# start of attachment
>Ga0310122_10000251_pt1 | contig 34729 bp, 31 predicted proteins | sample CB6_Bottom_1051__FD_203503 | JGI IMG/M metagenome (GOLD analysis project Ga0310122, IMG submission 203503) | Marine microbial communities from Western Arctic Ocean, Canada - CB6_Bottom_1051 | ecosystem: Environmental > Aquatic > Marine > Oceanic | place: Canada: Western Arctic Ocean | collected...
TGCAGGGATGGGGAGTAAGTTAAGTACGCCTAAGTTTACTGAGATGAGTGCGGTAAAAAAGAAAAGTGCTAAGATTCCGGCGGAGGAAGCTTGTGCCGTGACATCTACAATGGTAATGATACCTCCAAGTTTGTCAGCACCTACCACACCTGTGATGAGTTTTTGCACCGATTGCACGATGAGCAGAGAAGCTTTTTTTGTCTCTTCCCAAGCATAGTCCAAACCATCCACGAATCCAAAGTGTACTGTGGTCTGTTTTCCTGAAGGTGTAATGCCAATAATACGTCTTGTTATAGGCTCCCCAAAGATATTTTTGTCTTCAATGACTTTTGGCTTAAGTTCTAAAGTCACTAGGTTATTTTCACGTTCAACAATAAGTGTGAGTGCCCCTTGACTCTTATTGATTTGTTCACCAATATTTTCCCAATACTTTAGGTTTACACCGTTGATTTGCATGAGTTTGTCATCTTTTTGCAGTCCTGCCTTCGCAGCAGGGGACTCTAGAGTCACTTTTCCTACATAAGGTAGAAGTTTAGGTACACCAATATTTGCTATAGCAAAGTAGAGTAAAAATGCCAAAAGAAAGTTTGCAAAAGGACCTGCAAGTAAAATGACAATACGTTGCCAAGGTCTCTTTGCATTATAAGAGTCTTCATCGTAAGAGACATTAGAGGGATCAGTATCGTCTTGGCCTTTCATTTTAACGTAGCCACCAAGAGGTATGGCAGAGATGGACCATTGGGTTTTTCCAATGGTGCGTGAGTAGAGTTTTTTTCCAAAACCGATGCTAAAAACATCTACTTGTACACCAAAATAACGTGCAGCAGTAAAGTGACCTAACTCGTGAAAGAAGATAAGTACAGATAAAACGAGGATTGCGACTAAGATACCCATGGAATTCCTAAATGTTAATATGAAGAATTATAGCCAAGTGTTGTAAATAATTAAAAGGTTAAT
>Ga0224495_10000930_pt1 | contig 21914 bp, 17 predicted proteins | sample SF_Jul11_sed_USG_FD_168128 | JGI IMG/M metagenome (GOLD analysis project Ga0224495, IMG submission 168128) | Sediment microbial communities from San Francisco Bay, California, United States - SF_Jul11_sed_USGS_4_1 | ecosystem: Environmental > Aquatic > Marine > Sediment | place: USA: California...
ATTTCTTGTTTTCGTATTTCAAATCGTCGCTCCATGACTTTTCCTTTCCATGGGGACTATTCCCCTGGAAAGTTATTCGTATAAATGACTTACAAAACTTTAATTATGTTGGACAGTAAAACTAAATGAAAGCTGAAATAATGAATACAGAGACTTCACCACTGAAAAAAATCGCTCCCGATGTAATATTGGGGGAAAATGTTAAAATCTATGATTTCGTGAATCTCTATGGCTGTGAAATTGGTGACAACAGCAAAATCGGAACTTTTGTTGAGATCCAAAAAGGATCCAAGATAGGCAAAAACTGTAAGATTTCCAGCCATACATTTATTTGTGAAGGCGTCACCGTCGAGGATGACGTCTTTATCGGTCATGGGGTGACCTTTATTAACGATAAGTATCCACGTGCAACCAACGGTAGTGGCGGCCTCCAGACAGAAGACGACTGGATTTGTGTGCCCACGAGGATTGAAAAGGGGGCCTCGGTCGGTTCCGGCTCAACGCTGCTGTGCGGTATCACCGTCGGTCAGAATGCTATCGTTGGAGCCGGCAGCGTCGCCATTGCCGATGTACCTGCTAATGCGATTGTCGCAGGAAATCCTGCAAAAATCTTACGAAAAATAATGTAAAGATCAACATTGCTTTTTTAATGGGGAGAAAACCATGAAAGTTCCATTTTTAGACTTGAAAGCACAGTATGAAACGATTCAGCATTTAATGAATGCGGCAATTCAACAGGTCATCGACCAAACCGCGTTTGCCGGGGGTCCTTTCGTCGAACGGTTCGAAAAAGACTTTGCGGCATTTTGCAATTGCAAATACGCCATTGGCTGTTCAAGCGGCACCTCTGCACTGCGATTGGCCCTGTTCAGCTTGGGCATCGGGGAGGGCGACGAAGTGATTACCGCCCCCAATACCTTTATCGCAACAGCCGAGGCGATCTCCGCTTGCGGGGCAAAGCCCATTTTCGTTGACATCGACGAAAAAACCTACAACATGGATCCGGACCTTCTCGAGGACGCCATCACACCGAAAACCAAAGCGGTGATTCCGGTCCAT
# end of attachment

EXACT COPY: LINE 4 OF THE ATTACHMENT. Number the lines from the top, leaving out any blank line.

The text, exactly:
ATTTCTTGTTTTCGTATTTCAAATCGTCGCTCCATGACTTTTCCTTTCCATGGGGACTATTCCCCTGGAAAGTTATTCGTATAAATGACTTACAAAACTTTAATTATGTTGGACAGTAAAACTAAATGAAAGCTGAAATAATGAATACAGAGACTTCACCACTGAAAAAAATCGCTCCCGATGTAATATTGGGGGAAAATGTTAAAATCTATGATTTCGTGAATCTCTATGGCTGTGAAATTGGTGACAACAGCAAAATCGGAACTTTTGTTGAGATCCAAAAAGGATCCAAGATAGGCAAAAACTGTAAGATTTCCAGCCATACATTTATTTGTGAAGGCGTCACCGTCGAGGATGACGTCTTTATCGGTCATGGGGTGACCTTTATTAACGATAAGTATCCACGTGCAACCAACGGTAGTGGCGGCCTCCAGACAGAAGACGACTGGATTTGTGTGCCCACGAGGATTGAAAAGGGGGCCTCGGTCGGTTCCGGCTCAACGCTGCTGTGCGGTATCACCGTCGGTCAGAATGCTATCGTTGGAGCCGGCAGCGTCGCCATTGCCGATGTACCTGCTAATGCGATTGTCGCAGGAAATCCTGCAAAAATCTTACGAAAAATAATGTAAAGATCAACATTGCTTTTTTAATGGGGAGAAAACCATGAAAGTTCCATTTTTAGACTTGAAAGCACAGTATGAAACGATTCAGCATTTAATGAATGCGGCAATTCAACAGGTCATCGACCAAACCGCGTTTGCCGGGGGTCCTTTCGTCGAACGGTTCGAAAAAGACTTTGCGGCATTTTGCAATTGCAAATACGCCATTGGCTGTTCAAGCGGCACCTCTGCACTGCGATTGGCCCTGTTCAGCTTGGGCATCGGGGAGGGCGACGAAGTGATTACCGCCCCCAATACCTTTATCGCAACAGCCGAGGCGATCTCCGCTTGCGGGGCAAAGCCCATTTTCGTTGACATCGACGAAAAAACCTACAACATGGATCCGGACCTTCTCGAGGACGCCATCACACCGAAAACCAAAGCGGTGATTCCGGTCCAT